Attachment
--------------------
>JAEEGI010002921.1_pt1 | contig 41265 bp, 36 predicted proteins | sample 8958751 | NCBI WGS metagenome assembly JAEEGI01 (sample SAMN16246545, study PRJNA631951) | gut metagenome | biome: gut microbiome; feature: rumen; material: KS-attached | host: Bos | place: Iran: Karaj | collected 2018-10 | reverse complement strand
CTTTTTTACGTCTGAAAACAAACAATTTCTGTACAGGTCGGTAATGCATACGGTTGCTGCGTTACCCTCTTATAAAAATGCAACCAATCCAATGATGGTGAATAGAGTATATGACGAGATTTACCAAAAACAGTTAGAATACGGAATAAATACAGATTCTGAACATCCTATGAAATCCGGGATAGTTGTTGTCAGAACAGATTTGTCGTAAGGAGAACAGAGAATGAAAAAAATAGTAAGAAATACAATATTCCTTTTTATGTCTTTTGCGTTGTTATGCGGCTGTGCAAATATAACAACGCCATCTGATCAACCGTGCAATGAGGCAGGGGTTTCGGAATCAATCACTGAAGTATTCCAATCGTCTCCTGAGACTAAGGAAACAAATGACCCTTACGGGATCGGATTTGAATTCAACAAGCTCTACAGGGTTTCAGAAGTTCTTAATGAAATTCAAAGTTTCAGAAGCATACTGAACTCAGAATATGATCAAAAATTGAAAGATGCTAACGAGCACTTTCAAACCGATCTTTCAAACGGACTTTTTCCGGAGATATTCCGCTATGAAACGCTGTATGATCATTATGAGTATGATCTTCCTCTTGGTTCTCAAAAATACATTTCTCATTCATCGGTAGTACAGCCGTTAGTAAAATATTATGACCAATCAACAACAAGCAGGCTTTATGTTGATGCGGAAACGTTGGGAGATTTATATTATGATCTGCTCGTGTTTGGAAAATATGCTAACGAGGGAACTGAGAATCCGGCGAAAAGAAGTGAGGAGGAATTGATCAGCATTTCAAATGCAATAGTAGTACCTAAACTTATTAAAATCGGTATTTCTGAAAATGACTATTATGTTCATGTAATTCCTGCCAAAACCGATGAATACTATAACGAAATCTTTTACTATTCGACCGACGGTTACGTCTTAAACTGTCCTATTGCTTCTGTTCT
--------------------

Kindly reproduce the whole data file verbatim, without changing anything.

>JAEEGI010002921.1_pt1 | contig 41265 bp, 36 predicted proteins | sample 8958751 | NCBI WGS metagenome assembly JAEEGI01 (sample SAMN16246545, study PRJNA631951) | gut metagenome | biome: gut microbiome; feature: rumen; material: KS-attached | host: Bos | place: Iran: Karaj | collected 2018-10 | reverse complement strand
CTTTTTTACGTCTGAAAACAAACAATTTCTGTACAGGTCGGTAATGCATACGGTTGCTGCGTTACCCTCTTATAAAAATGCAACCAATCCAATGATGGTGAATAGAGTATATGACGAGATTTACCAAAAACAGTTAGAATACGGAATAAATACAGATTCTGAACATCCTATGAAATCCGGGATAGTTGTTGTCAGAACAGATTTGTCGTAAGGAGAACAGAGAATGAAAAAAATAGTAAGAAATACAATATTCCTTTTTATGTCTTTTGCGTTGTTATGCGGCTGTGCAAATATAACAACGCCATCTGATCAACCGTGCAATGAGGCAGGGGTTTCGGAATCAATCACTGAAGTATTCCAATCGTCTCCTGAGACTAAGGAAACAAATGACCCTTACGGGATCGGATTTGAATTCAACAAGCTCTACAGGGTTTCAGAAGTTCTTAATGAAATTCAAAGTTTCAGAAGCATACTGAACTCAGAATATGATCAAAAATTGAAAGATGCTAACGAGCACTTTCAAACCGATCTTTCAAACGGACTTTTTCCGGAGATATTCCGCTATGAAACGCTGTATGATCATTATGAGTATGATCTTCCTCTTGGTTCTCAAAAATACATTTCTCATTCATCGGTAGTACAGCCGTTAGTAAAATATTATGACCAATCAACAACAAGCAGGCTTTATGTTGATGCGGAAACGTTGGGAGATTTATATTATGATCTGCTCGTGTTTGGAAAATATGCTAACGAGGGAACTGAGAATCCGGCGAAAAGAAGTGAGGAGGAATTGATCAGCATTTCAAATGCAATAGTAGTACCTAAACTTATTAAAATCGGTATTTCTGAAAATGACTATTATGTTCATGTAATTCCTGCCAAAACCGATGAATACTATAACGAAATCTTTTACTATTCGACCGACGGTTACGTCTTAAACTGTCCTATTGCTTCTGTTCT